The first corner was sadly as far as Darien Gomez got. Tripping over the sandy embankment he endured the ignominy of flipping over in the stadium and retiring before most people had even started. The car ws undamaged but Darien hurt his back. But those embarrassingly short few metres were further than the UK's Shabs Piercy managed in his own car. After a litany of problems the second engine of the week blew up in the staging area line up. After shipping his car from Europe giving up a few hundred metres before the start flag was not an option and so event organiser Dave Cole took such pity that he graciously loaned him one of his Spec Class cars to race in. A truly touching gesture.
In the hanging dust the frantic pace proved too much for some, with 3rd placed starter Jason Blanton only getting as far as the first pit, a real pity after such a great qualifying run. From the career high of winning the Dakar UTV class Casey Currie got just 20 miles behind the engine blew and another big name, Greg Adler, joined him on the sidelines. Last year's early hero Paul Horschel showed his speed again by jumping up from 30th off the line to run 3rd on corrected time... but was another early retirement, with broken transmission putting pay to his hopes. Tom Wayes was also out on that first loop. An off-course detour to the pits to fix a broken wheel earned him a disqualification.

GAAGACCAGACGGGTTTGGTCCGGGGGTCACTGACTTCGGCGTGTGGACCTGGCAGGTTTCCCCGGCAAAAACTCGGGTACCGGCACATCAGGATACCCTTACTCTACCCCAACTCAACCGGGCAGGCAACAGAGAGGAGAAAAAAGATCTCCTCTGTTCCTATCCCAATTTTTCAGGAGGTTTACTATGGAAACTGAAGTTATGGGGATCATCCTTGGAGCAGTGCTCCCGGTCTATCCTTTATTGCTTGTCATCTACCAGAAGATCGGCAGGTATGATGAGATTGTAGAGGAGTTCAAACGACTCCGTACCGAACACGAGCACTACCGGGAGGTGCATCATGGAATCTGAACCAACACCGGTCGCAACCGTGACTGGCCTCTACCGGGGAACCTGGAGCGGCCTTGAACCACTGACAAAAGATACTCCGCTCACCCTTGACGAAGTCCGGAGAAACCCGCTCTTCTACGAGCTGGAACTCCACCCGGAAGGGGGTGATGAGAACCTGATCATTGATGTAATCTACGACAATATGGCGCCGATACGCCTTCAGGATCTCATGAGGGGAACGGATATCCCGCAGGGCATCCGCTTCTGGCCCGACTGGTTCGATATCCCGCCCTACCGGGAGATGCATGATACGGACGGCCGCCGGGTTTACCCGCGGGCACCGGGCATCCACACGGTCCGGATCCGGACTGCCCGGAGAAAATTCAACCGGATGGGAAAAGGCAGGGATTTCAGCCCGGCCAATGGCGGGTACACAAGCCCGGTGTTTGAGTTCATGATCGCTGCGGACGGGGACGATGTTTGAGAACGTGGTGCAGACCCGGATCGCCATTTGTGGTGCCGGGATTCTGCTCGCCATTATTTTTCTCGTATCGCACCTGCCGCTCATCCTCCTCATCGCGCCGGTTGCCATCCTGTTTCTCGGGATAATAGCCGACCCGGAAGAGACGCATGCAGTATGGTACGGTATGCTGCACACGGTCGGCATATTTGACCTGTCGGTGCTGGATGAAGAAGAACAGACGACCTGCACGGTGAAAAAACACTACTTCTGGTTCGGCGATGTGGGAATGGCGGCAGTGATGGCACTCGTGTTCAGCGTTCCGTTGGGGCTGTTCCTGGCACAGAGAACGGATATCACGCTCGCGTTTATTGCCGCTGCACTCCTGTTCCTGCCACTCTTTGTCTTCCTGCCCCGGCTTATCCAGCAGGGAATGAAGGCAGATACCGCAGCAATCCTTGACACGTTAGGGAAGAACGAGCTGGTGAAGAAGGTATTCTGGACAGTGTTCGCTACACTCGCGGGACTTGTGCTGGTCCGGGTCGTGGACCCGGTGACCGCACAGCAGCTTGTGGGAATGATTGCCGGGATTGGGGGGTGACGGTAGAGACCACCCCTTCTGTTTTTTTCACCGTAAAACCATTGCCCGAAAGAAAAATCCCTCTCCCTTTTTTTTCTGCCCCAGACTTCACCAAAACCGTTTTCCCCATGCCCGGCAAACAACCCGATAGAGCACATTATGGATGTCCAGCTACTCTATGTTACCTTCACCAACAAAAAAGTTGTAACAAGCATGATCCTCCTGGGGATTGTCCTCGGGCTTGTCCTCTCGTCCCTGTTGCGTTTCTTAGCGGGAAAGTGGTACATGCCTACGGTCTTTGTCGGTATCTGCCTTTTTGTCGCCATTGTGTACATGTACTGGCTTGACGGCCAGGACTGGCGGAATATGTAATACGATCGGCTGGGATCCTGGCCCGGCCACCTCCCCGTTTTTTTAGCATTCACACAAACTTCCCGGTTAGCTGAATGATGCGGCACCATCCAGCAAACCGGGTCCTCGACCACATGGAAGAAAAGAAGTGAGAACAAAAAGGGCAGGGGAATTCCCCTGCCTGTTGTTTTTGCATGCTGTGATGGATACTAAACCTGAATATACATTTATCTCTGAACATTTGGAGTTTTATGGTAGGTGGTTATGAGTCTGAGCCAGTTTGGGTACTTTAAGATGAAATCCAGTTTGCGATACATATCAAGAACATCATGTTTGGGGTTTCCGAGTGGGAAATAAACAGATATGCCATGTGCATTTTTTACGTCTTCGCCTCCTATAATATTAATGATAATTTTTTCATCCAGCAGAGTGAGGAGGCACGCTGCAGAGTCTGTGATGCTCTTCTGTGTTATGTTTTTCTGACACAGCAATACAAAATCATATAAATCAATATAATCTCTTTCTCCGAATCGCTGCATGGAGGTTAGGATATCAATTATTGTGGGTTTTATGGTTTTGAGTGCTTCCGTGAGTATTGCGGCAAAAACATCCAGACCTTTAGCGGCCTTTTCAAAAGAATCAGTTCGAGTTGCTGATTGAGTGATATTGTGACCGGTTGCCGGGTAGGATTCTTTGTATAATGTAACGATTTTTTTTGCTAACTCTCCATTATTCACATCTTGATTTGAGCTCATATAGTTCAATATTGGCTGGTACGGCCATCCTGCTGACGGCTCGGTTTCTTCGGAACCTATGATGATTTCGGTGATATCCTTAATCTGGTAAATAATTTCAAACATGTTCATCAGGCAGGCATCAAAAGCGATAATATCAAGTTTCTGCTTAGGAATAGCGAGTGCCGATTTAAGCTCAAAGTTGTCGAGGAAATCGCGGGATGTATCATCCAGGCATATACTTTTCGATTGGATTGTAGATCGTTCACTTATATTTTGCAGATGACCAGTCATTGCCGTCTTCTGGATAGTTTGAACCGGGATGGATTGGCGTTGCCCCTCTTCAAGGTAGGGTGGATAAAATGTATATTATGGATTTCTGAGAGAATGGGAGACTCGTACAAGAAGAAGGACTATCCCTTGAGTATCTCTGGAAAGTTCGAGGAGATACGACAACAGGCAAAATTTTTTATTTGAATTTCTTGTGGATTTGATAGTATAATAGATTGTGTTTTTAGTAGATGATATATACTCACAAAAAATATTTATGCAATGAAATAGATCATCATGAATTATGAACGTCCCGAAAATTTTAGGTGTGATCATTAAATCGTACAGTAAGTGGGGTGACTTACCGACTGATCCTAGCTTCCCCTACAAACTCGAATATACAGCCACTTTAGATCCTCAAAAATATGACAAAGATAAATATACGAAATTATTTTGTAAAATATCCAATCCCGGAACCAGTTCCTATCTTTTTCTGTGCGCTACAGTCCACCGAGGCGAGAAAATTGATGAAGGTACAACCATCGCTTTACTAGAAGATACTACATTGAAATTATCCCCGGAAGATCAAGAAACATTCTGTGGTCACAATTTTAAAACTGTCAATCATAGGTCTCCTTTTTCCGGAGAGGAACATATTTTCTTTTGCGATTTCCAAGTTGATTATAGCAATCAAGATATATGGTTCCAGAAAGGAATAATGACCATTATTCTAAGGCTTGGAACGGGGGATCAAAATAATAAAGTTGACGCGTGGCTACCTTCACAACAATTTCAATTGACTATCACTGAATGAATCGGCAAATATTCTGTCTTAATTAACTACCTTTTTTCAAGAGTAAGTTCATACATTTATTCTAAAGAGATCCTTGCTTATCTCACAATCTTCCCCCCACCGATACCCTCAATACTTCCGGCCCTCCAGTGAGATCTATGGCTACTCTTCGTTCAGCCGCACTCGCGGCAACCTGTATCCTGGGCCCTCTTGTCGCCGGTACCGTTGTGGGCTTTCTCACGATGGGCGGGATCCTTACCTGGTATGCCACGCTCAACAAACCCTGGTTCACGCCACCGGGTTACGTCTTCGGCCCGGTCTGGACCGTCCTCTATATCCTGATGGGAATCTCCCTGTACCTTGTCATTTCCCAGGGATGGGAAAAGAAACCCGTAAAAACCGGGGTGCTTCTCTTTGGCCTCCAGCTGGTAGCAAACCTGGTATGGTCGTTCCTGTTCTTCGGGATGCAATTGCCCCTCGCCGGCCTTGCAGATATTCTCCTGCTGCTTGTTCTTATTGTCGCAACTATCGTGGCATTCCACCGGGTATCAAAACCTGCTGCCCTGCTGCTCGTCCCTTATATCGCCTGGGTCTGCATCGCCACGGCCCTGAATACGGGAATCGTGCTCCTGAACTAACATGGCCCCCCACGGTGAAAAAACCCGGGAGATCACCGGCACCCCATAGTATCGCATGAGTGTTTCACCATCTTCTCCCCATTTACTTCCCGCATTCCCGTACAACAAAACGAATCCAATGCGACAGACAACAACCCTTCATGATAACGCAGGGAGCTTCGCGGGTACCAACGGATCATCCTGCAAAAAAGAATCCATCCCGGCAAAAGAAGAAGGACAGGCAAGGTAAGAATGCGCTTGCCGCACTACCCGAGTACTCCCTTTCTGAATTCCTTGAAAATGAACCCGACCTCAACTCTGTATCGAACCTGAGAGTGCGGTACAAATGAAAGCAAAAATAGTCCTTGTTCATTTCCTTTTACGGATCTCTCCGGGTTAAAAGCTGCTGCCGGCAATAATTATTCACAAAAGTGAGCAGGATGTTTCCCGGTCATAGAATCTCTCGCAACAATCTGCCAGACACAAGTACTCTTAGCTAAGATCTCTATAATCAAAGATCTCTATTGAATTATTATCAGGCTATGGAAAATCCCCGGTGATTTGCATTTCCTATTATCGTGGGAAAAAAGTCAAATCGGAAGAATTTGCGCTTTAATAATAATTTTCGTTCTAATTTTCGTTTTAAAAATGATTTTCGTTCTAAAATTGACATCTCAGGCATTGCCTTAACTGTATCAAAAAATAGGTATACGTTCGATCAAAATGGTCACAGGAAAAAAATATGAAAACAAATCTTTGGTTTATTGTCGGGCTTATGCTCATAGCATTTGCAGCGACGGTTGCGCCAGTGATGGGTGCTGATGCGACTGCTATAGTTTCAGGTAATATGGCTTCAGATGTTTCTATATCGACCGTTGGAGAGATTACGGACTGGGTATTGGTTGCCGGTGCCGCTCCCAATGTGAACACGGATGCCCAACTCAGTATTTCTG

Through the spectacular but not particularly challenging (for top Ultra4 racers) Cougar Buttes the course headed back to Hammer Town where the first splits were seen. Bou, runner up in last year's Ultra4 Nationals was in the ex-Scherer / Tom Wayes Dragon and was doing well, so was Bryan Croft in a Campbell car that was built in just 31 days before the race. With such a new build though he had to take an extended pit stop to check the fluids in the not yet broken-in engine so dropped back a bit.
Scherer also had a longer stop to check a CV boot on the susceptible Independent Front Suspension (IFS) which let Healy get away into the lead. Behind, KoH legend Shannon Campbell lost all hope of a good finish when his gearbox had to be changed, but son Wayland had recovered from his 14th place start to be running near the front on corrected time. Josh Blyler, in a Miller Pro chassis car, with a solid axle, was also in touch with the leaders, as was Shirley and JP Gomez, both in IFS single-seaters.